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Love Potion No. 5: Testosterone
Although it certainly isn't the most romantic hormone pumping through our veins, testosterone—the compound responsible for facial hair and fast driving—is necessary to warm up our internal love engines. And it isn't just for the guys, either. Testosterone also exists in the female body to stoke physical attraction and sexual arousal.
Love Potion No. 4: Serotonin
Serotonin is a somewhat counterintuitive hormone to make the list, since it actually promotes feelings of calm and contentedness. But it's possible to chart the lifespan of a romantic relationship by tracing the roller-coaster ride of serotonin in the brain. During the early attachment phase of love, serotonin takes a backseat, residing at low levels, while other reward-regulating chemicals take over.
As a result of that serotonin dampening, people become borderline obsessed with their beloved, unable to focus or eat whenever apart. Eventually, once a relationship solidifies, the raphe nucleus in the brain stem begins to cook up more serotonin, eliciting those warm and fuzzy feelings of togetherness that typify longer-term attachment. The only downside of that serotonin upshot is the loss of excitement, also colloquially known as the end of the "honeymoon phase."
Love Potion No. 3: Oxytocin
What happens in the brain during an orgasm? One word: oxytocin. Sexual intercourse promotes feelings of attachment over time in large part thanks to oxytocin, which is produced in the ventral tegmental area of the brain. This chemical could aptly be nicknamed the "glue chemical" since it does such a swell job of binding people together.
As its levels crest, oxytocin calms and combats the early-phase intensity of romantic attachment, easing us into more stable relationships. Research confirms that in women especially, oxytocin fosters trust, happiness, and bonding. This is the same nonapeptide compound that bathes a new mother's brain, establishing the maternal link between her and child, and that spikes when we look at a picture of a loved one.
Love Potion No. 2: Vasopressin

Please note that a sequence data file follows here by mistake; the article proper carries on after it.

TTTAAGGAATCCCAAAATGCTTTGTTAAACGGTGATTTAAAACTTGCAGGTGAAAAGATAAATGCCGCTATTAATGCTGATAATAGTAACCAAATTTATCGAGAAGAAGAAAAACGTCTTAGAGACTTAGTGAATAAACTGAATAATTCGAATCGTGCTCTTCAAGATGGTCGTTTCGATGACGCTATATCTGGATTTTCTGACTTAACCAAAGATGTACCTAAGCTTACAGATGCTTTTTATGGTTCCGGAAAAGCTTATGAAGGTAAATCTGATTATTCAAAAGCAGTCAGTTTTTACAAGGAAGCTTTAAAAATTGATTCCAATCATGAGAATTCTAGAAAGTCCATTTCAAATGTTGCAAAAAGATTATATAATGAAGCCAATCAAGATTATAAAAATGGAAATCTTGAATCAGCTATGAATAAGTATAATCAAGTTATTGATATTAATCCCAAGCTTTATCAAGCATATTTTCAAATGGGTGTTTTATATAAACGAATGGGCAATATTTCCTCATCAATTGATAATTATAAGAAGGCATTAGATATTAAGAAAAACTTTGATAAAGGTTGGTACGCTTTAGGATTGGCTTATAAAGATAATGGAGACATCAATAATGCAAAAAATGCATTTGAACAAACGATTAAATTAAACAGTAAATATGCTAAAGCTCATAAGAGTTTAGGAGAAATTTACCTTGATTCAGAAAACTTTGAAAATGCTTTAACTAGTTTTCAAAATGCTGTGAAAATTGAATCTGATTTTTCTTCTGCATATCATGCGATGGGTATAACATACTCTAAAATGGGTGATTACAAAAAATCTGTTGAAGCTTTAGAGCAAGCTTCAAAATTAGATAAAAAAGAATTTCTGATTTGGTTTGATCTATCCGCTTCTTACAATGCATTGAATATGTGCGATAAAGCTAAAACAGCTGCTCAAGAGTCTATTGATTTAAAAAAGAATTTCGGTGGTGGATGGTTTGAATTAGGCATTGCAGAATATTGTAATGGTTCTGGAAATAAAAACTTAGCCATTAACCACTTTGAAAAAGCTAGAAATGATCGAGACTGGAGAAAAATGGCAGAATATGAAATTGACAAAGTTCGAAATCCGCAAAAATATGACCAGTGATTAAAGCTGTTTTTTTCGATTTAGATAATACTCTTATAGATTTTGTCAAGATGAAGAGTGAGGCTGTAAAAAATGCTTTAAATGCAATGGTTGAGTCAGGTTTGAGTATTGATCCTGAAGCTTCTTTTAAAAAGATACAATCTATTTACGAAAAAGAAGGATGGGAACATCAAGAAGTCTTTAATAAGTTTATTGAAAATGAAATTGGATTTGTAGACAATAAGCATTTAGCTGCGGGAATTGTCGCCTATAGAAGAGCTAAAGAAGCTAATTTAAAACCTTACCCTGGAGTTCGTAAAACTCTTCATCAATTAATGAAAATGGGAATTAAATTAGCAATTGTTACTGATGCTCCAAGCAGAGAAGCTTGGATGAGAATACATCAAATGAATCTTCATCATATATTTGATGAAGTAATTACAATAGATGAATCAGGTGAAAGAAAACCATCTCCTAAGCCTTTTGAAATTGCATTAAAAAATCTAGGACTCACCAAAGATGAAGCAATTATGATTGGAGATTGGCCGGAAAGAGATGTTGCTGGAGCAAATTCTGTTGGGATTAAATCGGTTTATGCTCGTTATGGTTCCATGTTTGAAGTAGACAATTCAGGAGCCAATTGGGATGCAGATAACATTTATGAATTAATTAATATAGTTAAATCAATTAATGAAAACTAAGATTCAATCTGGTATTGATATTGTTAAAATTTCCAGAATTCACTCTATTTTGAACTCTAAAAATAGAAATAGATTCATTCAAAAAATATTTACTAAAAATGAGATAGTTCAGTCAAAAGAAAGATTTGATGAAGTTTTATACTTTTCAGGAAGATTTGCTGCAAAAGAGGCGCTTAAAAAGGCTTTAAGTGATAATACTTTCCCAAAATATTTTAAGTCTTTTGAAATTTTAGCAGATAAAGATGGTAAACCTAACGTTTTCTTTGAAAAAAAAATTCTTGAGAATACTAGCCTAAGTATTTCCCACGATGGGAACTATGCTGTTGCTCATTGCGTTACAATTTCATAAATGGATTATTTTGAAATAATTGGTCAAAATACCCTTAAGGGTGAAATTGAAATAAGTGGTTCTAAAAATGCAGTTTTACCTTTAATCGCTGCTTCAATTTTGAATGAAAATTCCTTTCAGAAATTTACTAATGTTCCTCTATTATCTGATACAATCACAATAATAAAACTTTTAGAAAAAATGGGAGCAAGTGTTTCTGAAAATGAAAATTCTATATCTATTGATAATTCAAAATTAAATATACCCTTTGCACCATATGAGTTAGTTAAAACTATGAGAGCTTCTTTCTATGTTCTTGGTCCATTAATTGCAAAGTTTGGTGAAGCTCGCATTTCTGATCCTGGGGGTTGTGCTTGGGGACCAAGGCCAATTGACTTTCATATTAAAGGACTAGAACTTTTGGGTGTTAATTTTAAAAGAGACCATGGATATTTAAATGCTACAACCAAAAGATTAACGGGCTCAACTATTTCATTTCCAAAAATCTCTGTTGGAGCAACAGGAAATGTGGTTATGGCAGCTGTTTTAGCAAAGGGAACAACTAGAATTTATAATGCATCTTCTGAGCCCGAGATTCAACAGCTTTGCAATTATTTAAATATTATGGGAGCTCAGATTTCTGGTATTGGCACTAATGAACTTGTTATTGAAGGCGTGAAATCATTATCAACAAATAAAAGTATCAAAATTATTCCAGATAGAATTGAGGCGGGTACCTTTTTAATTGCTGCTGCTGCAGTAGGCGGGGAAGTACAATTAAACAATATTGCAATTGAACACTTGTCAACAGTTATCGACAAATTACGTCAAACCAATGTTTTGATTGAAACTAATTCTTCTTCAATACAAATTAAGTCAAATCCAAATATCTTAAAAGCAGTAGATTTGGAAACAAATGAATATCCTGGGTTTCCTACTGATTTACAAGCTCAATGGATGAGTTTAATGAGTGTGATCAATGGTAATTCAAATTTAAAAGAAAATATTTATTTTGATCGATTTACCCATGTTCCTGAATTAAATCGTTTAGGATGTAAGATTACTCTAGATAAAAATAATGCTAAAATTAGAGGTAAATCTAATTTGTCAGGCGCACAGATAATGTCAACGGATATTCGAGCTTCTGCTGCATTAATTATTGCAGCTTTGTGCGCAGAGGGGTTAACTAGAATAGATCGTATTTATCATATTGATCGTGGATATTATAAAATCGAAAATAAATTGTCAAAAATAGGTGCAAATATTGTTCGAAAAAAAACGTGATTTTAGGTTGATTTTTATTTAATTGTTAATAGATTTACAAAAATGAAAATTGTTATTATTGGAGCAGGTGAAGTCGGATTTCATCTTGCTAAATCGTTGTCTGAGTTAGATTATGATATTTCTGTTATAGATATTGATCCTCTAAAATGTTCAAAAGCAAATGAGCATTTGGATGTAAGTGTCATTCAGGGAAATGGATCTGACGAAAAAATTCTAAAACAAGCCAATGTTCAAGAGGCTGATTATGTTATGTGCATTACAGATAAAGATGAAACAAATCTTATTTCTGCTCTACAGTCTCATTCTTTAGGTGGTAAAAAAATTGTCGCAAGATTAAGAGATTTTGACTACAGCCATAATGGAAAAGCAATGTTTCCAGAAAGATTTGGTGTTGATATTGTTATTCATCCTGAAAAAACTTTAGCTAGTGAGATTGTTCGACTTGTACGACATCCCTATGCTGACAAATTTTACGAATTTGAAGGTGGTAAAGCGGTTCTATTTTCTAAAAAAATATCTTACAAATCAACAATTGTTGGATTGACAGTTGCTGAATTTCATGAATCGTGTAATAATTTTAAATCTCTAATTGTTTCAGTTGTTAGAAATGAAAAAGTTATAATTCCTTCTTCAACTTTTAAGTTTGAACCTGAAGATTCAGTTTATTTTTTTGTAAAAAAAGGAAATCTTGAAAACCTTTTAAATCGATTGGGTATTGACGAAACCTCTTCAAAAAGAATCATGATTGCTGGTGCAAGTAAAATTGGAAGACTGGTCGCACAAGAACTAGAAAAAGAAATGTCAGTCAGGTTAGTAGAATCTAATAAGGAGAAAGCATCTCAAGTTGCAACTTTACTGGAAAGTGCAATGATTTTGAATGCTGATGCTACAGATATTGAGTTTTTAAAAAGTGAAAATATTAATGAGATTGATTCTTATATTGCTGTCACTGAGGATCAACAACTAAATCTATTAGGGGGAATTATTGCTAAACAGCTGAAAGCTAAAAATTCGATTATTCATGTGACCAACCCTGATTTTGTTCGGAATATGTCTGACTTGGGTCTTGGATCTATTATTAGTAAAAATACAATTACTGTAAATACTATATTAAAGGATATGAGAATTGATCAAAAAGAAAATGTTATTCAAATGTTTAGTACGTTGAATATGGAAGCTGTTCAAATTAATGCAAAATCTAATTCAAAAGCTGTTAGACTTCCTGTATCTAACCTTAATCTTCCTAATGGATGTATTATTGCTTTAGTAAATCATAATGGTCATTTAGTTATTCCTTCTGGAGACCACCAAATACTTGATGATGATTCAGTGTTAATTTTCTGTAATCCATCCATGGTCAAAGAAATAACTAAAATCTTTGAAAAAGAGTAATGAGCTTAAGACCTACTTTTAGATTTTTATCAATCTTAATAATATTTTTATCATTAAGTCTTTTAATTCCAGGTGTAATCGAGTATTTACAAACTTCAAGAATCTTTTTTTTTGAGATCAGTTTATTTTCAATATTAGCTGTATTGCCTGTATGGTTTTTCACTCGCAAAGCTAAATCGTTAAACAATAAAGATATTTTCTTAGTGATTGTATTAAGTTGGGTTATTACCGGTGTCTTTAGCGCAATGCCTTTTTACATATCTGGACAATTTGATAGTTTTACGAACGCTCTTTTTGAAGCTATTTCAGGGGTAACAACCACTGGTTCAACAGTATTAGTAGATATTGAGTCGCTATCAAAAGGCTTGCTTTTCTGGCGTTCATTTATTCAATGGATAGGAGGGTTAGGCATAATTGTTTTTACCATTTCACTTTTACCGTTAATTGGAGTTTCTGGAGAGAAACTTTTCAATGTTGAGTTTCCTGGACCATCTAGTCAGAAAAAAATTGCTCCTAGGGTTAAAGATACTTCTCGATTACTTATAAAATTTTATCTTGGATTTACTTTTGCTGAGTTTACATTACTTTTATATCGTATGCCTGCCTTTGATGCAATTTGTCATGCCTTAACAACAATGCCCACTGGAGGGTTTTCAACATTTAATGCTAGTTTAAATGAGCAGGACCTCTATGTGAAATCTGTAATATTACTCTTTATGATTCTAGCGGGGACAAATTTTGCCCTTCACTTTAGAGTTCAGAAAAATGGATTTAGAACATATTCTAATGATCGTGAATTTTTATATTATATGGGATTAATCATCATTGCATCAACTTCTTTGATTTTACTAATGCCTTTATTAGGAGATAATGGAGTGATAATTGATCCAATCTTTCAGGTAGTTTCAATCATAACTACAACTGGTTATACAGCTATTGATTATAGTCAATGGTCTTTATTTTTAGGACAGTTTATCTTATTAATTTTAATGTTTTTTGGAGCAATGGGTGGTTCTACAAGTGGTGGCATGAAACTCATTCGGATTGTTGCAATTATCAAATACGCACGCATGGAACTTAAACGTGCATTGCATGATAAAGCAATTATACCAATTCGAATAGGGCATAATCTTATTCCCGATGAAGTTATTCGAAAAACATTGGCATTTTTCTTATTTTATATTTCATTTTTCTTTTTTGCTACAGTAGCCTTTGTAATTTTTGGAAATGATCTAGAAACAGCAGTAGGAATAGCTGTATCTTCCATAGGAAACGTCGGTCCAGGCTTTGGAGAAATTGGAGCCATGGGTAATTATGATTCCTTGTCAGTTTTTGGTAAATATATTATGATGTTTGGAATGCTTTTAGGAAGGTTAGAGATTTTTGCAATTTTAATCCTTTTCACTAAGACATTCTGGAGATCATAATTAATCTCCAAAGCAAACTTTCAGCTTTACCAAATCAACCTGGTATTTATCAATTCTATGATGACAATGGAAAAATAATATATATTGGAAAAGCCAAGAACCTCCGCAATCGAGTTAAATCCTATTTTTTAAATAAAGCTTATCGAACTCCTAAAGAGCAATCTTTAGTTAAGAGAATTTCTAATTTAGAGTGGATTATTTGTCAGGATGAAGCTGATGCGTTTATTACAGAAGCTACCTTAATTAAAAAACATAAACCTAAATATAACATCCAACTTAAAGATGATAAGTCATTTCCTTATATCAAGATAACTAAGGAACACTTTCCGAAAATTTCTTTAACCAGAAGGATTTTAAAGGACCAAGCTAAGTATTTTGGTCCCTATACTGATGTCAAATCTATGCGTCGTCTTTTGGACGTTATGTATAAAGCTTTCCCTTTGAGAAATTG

Prairie voles, as we've learned, are often regarded as the animal kingdom's mascots of monogamy. The bonding oxytocin and vasopressin are the key neurological ingredients to the voles' faithfulness. Pair-bond-promoting vasopressin saturates the nucleus accumbens, a brain structure pivotal in sensing satisfaction. In doing so, this chemical drives vole pairs to lifelong coupling. In one experiment at Emory University, scientists blocked vasopressin receptors in prairie vole brains, resulting in an outbreak of adultery. Conversely, cranking up the levels of vasopressin in the brains of meadow voles—some of the prairie voles' promiscuous cousins—sparked a monogamy movement.
Love Potion No. 1: Dopamine
Once testosterone gets the job done of attracting two people to each other and igniting their sexual energy, pleasure-inducing dopamine is released during sexual intercourse. By powering the brain's limbic reward system, this chemical cultivates the addictive satisfaction that comes with the euphoria derived from eating a delectable meal or making love or even using cocaine.
That neurological treat dopamine doles out in the early stages of romantic attraction is partially responsible for the thrill we get when seeing the object of our affection and the craving to be with him or her in between. Indeed, studies have demonstrated that the brain, thanks to dopamine and its neurochemical cohorts, processes and manifests love much like an addiction, compelling people to settle down and reproduce.
Though high levels of dopamine are characteristic of early-stage romance and obsession, its presence is also a hallmark of satisfying, lasting relationships years later. Functional MRI scans of couples married at least twenty-one years who reported being madly in love showed above-average activity in the brain's dopamine factory, the ventral tegmental area. So while oxytocin and vasopressin are important for establishing monogamy, dopamine ensures that Pablo Neruda's "endless simplicity of tenderness" remains long after the honeymoon phase fades.
The Real Science of Sex Appeal by HowStuffWorks.com (© Sourcebooks 2015)